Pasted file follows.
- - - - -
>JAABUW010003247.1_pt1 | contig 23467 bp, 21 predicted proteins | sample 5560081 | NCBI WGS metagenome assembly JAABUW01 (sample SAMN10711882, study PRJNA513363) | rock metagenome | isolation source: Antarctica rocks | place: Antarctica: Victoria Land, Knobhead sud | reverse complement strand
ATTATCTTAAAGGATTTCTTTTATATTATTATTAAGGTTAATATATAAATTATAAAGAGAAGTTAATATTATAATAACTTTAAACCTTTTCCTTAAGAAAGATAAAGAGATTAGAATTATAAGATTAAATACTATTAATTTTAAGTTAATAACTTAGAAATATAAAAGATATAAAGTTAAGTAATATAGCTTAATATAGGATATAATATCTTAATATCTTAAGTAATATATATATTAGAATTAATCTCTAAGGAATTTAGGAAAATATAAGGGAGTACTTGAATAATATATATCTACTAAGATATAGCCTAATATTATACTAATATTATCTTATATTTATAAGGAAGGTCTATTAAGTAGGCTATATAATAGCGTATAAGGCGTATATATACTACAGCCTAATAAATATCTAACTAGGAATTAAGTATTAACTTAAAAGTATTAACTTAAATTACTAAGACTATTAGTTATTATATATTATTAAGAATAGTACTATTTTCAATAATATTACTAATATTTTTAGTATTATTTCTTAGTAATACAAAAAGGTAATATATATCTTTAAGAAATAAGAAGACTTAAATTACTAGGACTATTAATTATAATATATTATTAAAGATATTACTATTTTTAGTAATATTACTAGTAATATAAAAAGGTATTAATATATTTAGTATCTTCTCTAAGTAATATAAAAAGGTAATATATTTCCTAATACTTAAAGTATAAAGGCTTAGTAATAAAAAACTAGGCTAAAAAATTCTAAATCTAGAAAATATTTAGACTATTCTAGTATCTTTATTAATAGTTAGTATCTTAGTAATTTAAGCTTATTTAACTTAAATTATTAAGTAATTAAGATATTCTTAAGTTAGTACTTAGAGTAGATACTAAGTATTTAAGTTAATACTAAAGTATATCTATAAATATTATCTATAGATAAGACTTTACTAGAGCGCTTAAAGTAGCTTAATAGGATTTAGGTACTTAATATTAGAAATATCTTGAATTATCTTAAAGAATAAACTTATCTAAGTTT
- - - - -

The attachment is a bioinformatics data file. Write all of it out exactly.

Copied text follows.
>JAABUW010003247.1_pt1 | contig 23467 bp, 21 predicted proteins | sample 5560081 | NCBI WGS metagenome assembly JAABUW01 (sample SAMN10711882, study PRJNA513363) | rock metagenome | isolation source: Antarctica rocks | place: Antarctica: Victoria Land, Knobhead sud | reverse complement strand
ATTATCTTAAAGGATTTCTTTTATATTATTATTAAGGTTAATATATAAATTATAAAGAGAAGTTAATATTATAATAACTTTAAACCTTTTCCTTAAGAAAGATAAAGAGATTAGAATTATAAGATTAAATACTATTAATTTTAAGTTAATAACTTAGAAATATAAAAGATATAAAGTTAAGTAATATAGCTTAATATAGGATATAATATCTTAATATCTTAAGTAATATATATATTAGAATTAATCTCTAAGGAATTTAGGAAAATATAAGGGAGTACTTGAATAATATATATCTACTAAGATATAGCCTAATATTATACTAATATTATCTTATATTTATAAGGAAGGTCTATTAAGTAGGCTATATAATAGCGTATAAGGCGTATATATACTACAGCCTAATAAATATCTAACTAGGAATTAAGTATTAACTTAAAAGTATTAACTTAAATTACTAAGACTATTAGTTATTATATATTATTAAGAATAGTACTATTTTCAATAATATTACTAATATTTTTAGTATTATTTCTTAGTAATACAAAAAGGTAATATATATCTTTAAGAAATAAGAAGACTTAAATTACTAGGACTATTAATTATAATATATTATTAAAGATATTACTATTTTTAGTAATATTACTAGTAATATAAAAAGGTATTAATATATTTAGTATCTTCTCTAAGTAATATAAAAAGGTAATATATTTCCTAATACTTAAAGTATAAAGGCTTAGTAATAAAAAACTAGGCTAAAAAATTCTAAATCTAGAAAATATTTAGACTATTCTAGTATCTTTATTAATAGTTAGTATCTTAGTAATTTAAGCTTATTTAACTTAAATTATTAAGTAATTAAGATATTCTTAAGTTAGTACTTAGAGTAGATACTAAGTATTTAAGTTAATACTAAAGTATATCTATAAATATTATCTATAGATAAGACTTTACTAGAGCGCTTAAAGTAGCTTAATAGGATTTAGGTACTTAATATTAGAAATATCTTGAATTATCTTAAAGAATAAACTTATCTAAGTTT